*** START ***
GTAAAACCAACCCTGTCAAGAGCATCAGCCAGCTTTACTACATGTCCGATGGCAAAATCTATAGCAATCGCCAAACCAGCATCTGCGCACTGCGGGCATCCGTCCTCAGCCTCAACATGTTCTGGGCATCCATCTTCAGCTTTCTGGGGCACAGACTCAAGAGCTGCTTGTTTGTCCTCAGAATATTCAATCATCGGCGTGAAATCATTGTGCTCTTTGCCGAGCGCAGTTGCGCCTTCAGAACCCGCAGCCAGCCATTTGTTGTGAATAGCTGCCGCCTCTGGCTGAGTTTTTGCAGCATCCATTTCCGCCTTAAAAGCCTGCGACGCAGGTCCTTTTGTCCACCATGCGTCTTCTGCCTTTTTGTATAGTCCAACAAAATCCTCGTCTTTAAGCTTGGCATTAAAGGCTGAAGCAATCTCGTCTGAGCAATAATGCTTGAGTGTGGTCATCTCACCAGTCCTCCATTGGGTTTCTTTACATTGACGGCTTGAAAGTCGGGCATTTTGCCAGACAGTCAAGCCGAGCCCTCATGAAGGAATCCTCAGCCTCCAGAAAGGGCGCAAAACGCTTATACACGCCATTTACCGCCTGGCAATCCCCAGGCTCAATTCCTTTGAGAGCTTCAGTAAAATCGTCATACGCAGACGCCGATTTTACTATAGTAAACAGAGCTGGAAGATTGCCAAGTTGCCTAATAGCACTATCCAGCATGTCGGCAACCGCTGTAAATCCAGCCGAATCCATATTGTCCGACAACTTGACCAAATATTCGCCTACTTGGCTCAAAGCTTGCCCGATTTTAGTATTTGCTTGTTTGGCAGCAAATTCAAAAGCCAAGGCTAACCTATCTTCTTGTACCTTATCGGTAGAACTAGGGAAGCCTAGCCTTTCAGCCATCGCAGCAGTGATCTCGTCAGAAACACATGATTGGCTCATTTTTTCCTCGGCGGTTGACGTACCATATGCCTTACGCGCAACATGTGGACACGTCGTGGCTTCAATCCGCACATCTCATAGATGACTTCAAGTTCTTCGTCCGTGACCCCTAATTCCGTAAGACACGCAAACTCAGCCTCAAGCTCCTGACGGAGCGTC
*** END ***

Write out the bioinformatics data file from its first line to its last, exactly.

GTAAAACCAACCCTGTCAAGAGCATCAGCCAGCTTTACTACATGTCCGATGGCAAAATCTATAGCAATCGCCAAACCAGCATCTGCGCACTGCGGGCATCCGTCCTCAGCCTCAACATGTTCTGGGCATCCATCTTCAGCTTTCTGGGGCACAGACTCAAGAGCTGCTTGTTTGTCCTCAGAATATTCAATCATCGGCGTGAAATCATTGTGCTCTTTGCCGAGCGCAGTTGCGCCTTCAGAACCCGCAGCCAGCCATTTGTTGTGAATAGCTGCCGCCTCTGGCTGAGTTTTTGCAGCATCCATTTCCGCCTTAAAAGCCTGCGACGCAGGTCCTTTTGTCCACCATGCGTCTTCTGCCTTTTTGTATAGTCCAACAAAATCCTCGTCTTTAAGCTTGGCATTAAAGGCTGAAGCAATCTCGTCTGAGCAATAATGCTTGAGTGTGGTCATCTCACCAGTCCTCCATTGGGTTTCTTTACATTGACGGCTTGAAAGTCGGGCATTTTGCCAGACAGTCAAGCCGAGCCCTCATGAAGGAATCCTCAGCCTCCAGAAAGGGCGCAAAACGCTTATACACGCCATTTACCGCCTGGCAATCCCCAGGCTCAATTCCTTTGAGAGCTTCAGTAAAATCGTCATACGCAGACGCCGATTTTACTATAGTAAACAGAGCTGGAAGATTGCCAAGTTGCCTAATAGCACTATCCAGCATGTCGGCAACCGCTGTAAATCCAGCCGAATCCATATTGTCCGACAACTTGACCAAATATTCGCCTACTTGGCTCAAAGCTTGCCCGATTTTAGTATTTGCTTGTTTGGCAGCAAATTCAAAAGCCAAGGCTAACCTATCTTCTTGTACCTTATCGGTAGAACTAGGGAAGCCTAGCCTTTCAGCCATCGCAGCAGTGATCTCGTCAGAAACACATGATTGGCTCATTTTTTCCTCGGCGGTTGACGTACCATATGCCTTACGCGCAACATGTGGACACGTCGTGGCTTCAATCCGCACATCTCATAGATGACTTCAAGTTCTTCGTCCGTGACCCCTAATTCCGTAAGACACGCAAACTCAGCCTCAAGCTCCTGACGGAGCGTC